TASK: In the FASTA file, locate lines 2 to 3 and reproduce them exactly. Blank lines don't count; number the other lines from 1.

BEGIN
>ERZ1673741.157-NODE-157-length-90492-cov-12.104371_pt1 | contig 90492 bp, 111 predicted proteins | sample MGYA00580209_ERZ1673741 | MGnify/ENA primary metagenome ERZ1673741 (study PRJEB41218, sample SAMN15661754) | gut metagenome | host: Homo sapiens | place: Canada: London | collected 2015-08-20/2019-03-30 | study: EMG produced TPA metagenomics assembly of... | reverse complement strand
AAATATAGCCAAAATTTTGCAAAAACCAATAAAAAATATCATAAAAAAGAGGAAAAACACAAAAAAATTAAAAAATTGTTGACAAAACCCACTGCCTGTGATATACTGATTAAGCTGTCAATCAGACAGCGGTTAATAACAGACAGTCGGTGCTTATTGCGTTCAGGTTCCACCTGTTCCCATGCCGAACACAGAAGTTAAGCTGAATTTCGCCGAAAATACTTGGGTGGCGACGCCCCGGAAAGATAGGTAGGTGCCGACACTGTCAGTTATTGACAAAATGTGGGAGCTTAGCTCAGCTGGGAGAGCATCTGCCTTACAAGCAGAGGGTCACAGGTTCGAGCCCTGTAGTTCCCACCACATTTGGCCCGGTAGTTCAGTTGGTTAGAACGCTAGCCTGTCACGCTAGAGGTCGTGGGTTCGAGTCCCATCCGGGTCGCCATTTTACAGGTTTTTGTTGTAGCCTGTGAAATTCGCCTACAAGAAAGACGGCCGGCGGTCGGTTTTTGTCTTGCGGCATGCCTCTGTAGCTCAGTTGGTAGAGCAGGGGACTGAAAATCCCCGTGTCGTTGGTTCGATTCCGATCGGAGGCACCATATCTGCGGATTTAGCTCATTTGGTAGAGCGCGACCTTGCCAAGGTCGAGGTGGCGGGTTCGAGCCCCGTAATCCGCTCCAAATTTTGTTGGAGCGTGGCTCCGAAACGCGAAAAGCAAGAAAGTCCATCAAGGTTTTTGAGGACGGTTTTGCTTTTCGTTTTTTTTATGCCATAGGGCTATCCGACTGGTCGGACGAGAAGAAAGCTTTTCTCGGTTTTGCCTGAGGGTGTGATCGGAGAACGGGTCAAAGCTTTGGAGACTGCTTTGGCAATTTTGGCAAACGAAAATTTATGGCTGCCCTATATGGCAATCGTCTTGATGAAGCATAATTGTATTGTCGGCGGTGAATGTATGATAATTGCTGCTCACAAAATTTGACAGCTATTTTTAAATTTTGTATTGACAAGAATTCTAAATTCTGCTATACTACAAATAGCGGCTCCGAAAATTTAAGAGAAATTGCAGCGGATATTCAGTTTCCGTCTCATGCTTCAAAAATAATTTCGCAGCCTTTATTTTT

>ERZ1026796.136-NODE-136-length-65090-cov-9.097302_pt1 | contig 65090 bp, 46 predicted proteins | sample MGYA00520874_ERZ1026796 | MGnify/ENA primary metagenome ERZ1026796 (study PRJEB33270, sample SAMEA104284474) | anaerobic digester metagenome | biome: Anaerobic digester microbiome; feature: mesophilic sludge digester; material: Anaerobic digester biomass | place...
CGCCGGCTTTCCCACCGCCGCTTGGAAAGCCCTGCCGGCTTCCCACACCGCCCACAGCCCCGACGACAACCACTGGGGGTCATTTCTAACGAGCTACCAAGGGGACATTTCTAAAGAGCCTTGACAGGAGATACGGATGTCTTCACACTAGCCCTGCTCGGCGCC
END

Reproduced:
AAATATAGCCAAAATTTTGCAAAAACCAATAAAAAATATCATAAAAAAGAGGAAAAACACAAAAAAATTAAAAAATTGTTGACAAAACCCACTGCCTGTGATATACTGATTAAGCTGTCAATCAGACAGCGGTTAATAACAGACAGTCGGTGCTTATTGCGTTCAGGTTCCACCTGTTCCCATGCCGAACACAGAAGTTAAGCTGAATTTCGCCGAAAATACTTGGGTGGCGACGCCCCGGAAAGATAGGTAGGTGCCGACACTGTCAGTTATTGACAAAATGTGGGAGCTTAGCTCAGCTGGGAGAGCATCTGCCTTACAAGCAGAGGGTCACAGGTTCGAGCCCTGTAGTTCCCACCACATTTGGCCCGGTAGTTCAGTTGGTTAGAACGCTAGCCTGTCACGCTAGAGGTCGTGGGTTCGAGTCCCATCCGGGTCGCCATTTTACAGGTTTTTGTTGTAGCCTGTGAAATTCGCCTACAAGAAAGACGGCCGGCGGTCGGTTTTTGTCTTGCGGCATGCCTCTGTAGCTCAGTTGGTAGAGCAGGGGACTGAAAATCCCCGTGTCGTTGGTTCGATTCCGATCGGAGGCACCATATCTGCGGATTTAGCTCATTTGGTAGAGCGCGACCTTGCCAAGGTCGAGGTGGCGGGTTCGAGCCCCGTAATCCGCTCCAAATTTTGTTGGAGCGTGGCTCCGAAACGCGAAAAGCAAGAAAGTCCATCAAGGTTTTTGAGGACGGTTTTGCTTTTCGTTTTTTTTATGCCATAGGGCTATCCGACTGGTCGGACGAGAAGAAAGCTTTTCTCGGTTTTGCCTGAGGGTGTGATCGGAGAACGGGTCAAAGCTTTGGAGACTGCTTTGGCAATTTTGGCAAACGAAAATTTATGGCTGCCCTATATGGCAATCGTCTTGATGAAGCATAATTGTATTGTCGGCGGTGAATGTATGATAATTGCTGCTCACAAAATTTGACAGCTATTTTTAAATTTTGTATTGACAAGAATTCTAAATTCTGCTATACTACAAATAGCGGCTCCGAAAATTTAAGAGAAATTGCAGCGGATATTCAGTTTCCGTCTCATGCTTCAAAAATAATTTCGCAGCCTTTATTTTT

>ERZ1026796.136-NODE-136-length-65090-cov-9.097302_pt1 | contig 65090 bp, 46 predicted proteins | sample MGYA00520874_ERZ1026796 | MGnify/ENA primary metagenome ERZ1026796 (study PRJEB33270, sample SAMEA104284474) | anaerobic digester metagenome | biome: Anaerobic digester microbiome; feature: mesophilic sludge digester; material: Anaerobic digester biomass | place...